I might be digging myself a rabbit hole with this post. The world of flash and off-camera lighting may not be dark (ba-dum-pshh!), but it is a deep, never-ending learning experience. Just when you think you’ve mastered a technique, a new angle is thrown at you or new light is thrown into the mix and the starting line welcomes you back into its arms.
Though I’ve grown a lot over the past three years in how I use and control off-camera light, I’m certainly no expert. These are just my opinions and what I’ve found to work for me!
Last summer I had the incredible honor of photographing the wedding of my dear friends, Erica and Derek. That morning, Erica was getting ready in her family’s living room—the place where she’d played, slept, prayed and lived for most of her life, and I love that that room now holds yet another precious memory for her and her family. Her dress hung on the glass doors that led to the dining room, and I knew I wanted that location for photographs of Erica’s beautiful, flowy bridal gown. The only hitch? The light that fell on the door was flat and did nothing to show off the little intricate folds of fabric that highlighted the bodice of the dress and made it so special. I didn’t want to move the dress and I didn’t love the light. So, what to do?
Cue: off-camera flash. I always keep my flash with me during the getting ready portion of the day, just for times like this. I was lucky enough to study strobes and studio lighting during my photography classes at school, but the concept of folding that knowledge into wedding day photography didn’t really click for me until I attended Justin and Mary’s Lighting Intensive almost a year and a half ago (which I wrote about here!) I was afraid of using flash in instances like these, because I wanted my photos to have a soft, natural light feel to them, like they were all taken in front of a big, beautiful window. And no way flash can achieve a feeling like that, right? So, so, wrong. J+M helped me understand how to reign in my flash to do exactly what I wanted. No flat strobe light, no super-contrasty images.
In the case of Erica’s dress, I needed to create an angle for the light to fall across the dress, and I needed something to diffuse the brightness of the strobe light. So, I popped open my white umbrella in front of a strobe set on low power, placed it an an almost 90 degree angle from the dress, and achieved the exact image I wanted! The angle here is key. The ambient light on the dress was flat because the only light falling on it was from a door directly in front of it. By moving the light source to the side, I created a pattern of shadows and highlights that showed off just how special this dress really was! Check out the difference:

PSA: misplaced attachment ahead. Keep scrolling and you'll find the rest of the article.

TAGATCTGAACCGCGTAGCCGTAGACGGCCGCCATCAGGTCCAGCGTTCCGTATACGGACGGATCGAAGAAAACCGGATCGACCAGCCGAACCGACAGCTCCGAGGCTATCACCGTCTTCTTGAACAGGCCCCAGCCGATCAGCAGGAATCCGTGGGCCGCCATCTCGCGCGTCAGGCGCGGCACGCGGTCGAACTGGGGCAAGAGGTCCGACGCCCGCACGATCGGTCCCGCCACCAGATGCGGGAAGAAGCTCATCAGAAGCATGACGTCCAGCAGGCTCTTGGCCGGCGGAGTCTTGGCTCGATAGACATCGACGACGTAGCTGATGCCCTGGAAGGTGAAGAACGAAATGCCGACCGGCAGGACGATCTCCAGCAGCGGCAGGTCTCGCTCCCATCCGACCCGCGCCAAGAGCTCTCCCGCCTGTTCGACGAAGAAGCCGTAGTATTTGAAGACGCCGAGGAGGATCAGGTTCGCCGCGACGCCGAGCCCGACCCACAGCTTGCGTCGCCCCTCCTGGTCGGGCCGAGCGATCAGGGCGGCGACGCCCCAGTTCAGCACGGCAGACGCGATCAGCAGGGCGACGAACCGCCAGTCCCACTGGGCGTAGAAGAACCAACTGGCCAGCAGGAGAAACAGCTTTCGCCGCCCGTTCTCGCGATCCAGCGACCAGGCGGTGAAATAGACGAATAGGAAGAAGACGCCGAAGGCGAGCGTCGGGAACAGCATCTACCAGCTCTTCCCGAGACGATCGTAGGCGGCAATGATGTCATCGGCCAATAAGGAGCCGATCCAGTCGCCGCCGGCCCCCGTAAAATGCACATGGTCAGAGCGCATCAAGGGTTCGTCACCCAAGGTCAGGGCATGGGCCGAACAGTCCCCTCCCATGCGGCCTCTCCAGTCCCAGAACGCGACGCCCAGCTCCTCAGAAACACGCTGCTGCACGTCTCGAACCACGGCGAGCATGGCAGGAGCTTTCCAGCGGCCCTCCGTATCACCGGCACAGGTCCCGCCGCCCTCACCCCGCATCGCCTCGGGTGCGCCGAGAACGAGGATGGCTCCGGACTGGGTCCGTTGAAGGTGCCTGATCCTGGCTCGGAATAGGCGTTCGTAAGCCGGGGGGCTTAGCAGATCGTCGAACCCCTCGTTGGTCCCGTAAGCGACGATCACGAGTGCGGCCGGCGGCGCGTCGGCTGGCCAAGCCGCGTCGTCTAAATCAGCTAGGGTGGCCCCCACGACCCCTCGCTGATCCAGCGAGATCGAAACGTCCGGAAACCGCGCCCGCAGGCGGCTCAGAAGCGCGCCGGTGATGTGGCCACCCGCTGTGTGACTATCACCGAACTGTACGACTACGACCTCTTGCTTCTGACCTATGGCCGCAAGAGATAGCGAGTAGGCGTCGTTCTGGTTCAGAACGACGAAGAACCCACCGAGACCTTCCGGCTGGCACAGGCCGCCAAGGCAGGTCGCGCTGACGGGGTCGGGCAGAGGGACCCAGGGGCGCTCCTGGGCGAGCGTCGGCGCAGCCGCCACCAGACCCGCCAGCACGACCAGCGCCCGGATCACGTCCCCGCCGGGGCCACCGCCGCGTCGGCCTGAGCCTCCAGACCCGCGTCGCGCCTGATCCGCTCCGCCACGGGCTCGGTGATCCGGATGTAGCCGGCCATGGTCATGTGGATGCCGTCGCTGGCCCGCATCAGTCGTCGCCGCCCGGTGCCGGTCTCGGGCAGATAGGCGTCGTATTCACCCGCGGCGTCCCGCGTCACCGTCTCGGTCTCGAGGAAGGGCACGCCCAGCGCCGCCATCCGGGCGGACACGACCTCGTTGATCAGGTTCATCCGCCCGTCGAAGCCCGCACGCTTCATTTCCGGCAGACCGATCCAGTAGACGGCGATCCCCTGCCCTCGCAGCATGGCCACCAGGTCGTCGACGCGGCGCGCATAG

BEFORE: It’s not that the dress looks bad here, just that it doesn’t look its best… The flat light does nothing to show off the details of the fabric, and it loses so much of its wow factor!
AFTER: Much better, right?! And if I hadn’t told you that it was a flash, and not a giant window off to the right of these images, would you ever have known?! You can actually see each little ripple and detail that creates the beautiful pattern in the dress—one of the reasons Erica fell in love with in the the first place!
So, if you’re feeling afraid of flash, or like some of your images are stuck in detail-less, flat, lighting, I totally know those feels! But don’t be afraid of your flash—be friends with it! Figure out how to use it in a way that complements and pushes your style forward. And practice! This wedding day certainly wasn’t the first time I’d used an off-camera lighting set-up; my little bedroom often became a late-night lighting studio last year. You’ll never better understand your equipment if you don’t spend some time getting to know it. To practice for this shot, I gave myself shooting assignments and treated it like homework each week. I never know exactly when they’ll come in handy, but I know that if I’m ever stuck in a place like this again, I can shine a light on it and find my way out!
[Equipment used to achieve these photos: Nikon D800, 50mm 1.4, Pocket Wizard Flex TT5 (on-camera), Pocket Wizard Plus III (attached to off-camera flash), Nikon SB-910, Westcott 43″ White Umbrella]